Spiritual Life

What we do in this world must be directed to the next

There’s an old saying about focusing so much on the trees that one loses sight of the forest. I remember learning this lesson many years ago as a seminarian during the summer between my third and fourth years of college.

Assigned to work at Boys Town, one of my responsibilities was to supervise a small group of young people for their afternoon work sessions at the Boys Town farm. Ostensibly, we were weeding and irrigating gardens, moving haybales, walking beans and so forth. Our principal responsibility, however, was not the farm work but to put into practice the interpersonal and relational skills that the kids needed to work on.

Nevertheless, because it is easier to measure one’s progress in doing chores than in teaching life skills, there was always the temptation to focus more on completing our tasks than on assessing what the kids were learning. The things of the world always have a way of wanting to drown out the things of the spirit.

For those of us concerned about building up the kingdom of God as our principal mission, this is a lesson we are continually having to learn and relearn. In this Sunday’s readings, we are reminded that our thoughts and ways are nothing like those of God (Is 55:8). Too often, the things that seem to be most important to us here in the kingdom of the world do not amount to much in the kingdom of heaven. Yet, because the stuff of the world is so much more tangible and perceptible than the things of the kingdom, we may find ourselves losing focus on what is most important.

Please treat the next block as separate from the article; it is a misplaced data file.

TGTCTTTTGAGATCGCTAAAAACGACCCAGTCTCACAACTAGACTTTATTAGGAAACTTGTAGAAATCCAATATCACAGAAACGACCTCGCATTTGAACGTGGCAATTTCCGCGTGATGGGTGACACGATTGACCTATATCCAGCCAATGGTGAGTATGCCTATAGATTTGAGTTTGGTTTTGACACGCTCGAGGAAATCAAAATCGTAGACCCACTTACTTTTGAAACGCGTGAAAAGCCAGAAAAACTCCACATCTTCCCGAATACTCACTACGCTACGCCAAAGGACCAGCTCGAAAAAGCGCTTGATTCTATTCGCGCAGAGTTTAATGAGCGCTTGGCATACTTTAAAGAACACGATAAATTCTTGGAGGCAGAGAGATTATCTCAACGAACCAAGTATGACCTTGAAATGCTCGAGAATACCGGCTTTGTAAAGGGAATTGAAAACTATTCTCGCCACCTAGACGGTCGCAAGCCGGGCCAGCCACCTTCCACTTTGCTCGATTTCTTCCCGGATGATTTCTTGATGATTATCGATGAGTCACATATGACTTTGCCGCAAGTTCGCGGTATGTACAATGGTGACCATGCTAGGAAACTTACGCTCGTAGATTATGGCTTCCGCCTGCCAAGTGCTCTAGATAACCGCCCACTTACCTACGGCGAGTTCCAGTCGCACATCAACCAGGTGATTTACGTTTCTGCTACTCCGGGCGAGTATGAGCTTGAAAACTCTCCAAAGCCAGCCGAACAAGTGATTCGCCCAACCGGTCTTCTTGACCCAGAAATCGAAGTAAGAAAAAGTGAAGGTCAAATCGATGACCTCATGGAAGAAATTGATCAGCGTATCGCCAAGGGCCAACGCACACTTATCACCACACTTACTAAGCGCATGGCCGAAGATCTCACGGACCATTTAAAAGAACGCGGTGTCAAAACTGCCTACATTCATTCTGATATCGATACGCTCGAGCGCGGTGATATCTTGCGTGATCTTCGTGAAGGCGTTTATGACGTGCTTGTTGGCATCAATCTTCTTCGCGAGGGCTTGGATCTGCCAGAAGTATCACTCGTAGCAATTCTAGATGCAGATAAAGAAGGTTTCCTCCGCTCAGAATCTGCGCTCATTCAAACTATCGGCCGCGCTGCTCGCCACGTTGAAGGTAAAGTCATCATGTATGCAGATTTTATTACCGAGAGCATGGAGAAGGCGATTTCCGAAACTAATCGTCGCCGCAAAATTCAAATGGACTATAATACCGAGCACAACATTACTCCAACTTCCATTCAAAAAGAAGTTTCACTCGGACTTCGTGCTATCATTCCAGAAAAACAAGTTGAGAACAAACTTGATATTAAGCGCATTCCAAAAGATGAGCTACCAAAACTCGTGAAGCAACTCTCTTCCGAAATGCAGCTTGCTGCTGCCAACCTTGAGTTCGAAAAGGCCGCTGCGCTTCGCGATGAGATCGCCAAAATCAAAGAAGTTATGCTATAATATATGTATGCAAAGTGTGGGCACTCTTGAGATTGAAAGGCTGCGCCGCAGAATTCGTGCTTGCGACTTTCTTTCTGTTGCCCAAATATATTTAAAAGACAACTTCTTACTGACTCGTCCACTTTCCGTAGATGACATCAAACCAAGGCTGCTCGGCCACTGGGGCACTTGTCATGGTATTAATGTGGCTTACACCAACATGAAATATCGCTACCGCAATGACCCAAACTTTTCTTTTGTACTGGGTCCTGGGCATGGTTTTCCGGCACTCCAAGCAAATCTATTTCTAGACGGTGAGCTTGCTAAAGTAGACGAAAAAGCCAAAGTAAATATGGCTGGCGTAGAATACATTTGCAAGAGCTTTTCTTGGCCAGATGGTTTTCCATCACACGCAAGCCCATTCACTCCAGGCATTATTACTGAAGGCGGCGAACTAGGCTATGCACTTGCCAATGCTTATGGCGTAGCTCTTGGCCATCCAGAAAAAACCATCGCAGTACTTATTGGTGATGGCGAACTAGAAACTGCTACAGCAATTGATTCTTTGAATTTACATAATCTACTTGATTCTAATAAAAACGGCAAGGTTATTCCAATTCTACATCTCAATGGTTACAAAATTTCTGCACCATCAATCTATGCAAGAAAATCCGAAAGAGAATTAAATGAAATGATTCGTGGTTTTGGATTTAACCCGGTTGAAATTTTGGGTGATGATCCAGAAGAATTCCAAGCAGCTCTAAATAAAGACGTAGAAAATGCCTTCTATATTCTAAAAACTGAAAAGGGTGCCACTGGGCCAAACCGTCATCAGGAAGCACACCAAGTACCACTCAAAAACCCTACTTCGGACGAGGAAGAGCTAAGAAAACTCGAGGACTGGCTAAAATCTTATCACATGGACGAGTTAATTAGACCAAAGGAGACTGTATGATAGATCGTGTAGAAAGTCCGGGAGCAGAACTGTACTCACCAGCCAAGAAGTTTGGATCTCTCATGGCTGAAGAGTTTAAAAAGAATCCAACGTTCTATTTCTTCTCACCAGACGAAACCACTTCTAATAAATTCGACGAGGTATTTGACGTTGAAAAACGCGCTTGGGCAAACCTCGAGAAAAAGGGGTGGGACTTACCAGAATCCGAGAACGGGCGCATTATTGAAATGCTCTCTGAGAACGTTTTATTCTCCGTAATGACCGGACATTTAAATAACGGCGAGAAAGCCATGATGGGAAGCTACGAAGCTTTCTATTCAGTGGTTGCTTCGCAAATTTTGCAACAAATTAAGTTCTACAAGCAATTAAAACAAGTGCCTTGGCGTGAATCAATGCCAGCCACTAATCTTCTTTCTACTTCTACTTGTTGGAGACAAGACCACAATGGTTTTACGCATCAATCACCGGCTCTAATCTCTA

St. Paul speaks of the tension between laboring in the world and being at rest in God’s kingdom in his letter to the Philippians: “I long to depart this life and be with Christ, for that is far better. Yet that I remain in the flesh is more necessary for your benefit” (1:23b-24). The apostle’s words remind us that what we do in the world must be directed toward what is eternal. The things that pass away, while captivating to the senses, do not deserve our attention, unless they help to build up the kingdom of God.

In his parable about the laborers in the vineyard (Mt 20:1-16a), Jesus challenges our sensibilities about the relationship between the world and his kingdom. As hearers of this story, we might be tempted to question Jesus’ commitment to justice, fairness and the rights of workers. His story, however, is not about economic policy. Rather, it is about how God will go out of his way to call people to himself and to bestow upon them his incredible generosity and love.

The policies, politics, and ways of the world are important, for sure, but only insofar as they advance the kingdom of God and bring people to Jesus. If we lose sight of our mission to make disciples and to be instruments of God’s mercy in the world, then we have lost sight of the forest in the midst of the trees. The temptation might be to build the kingdom of God on earth, forgetting that God’s kingdom is not of this earth. While it is our duty to be good stewards and agents of God’s love, we cannot hope to rebuild paradise here. Ultimately, the world will pass away, and so, even as we work for peace and justice, we know it will not be fully realized until Christ comes again.

Father Jeffery Loseke is pastor of St. Charles Borromeo Parish in Gretna.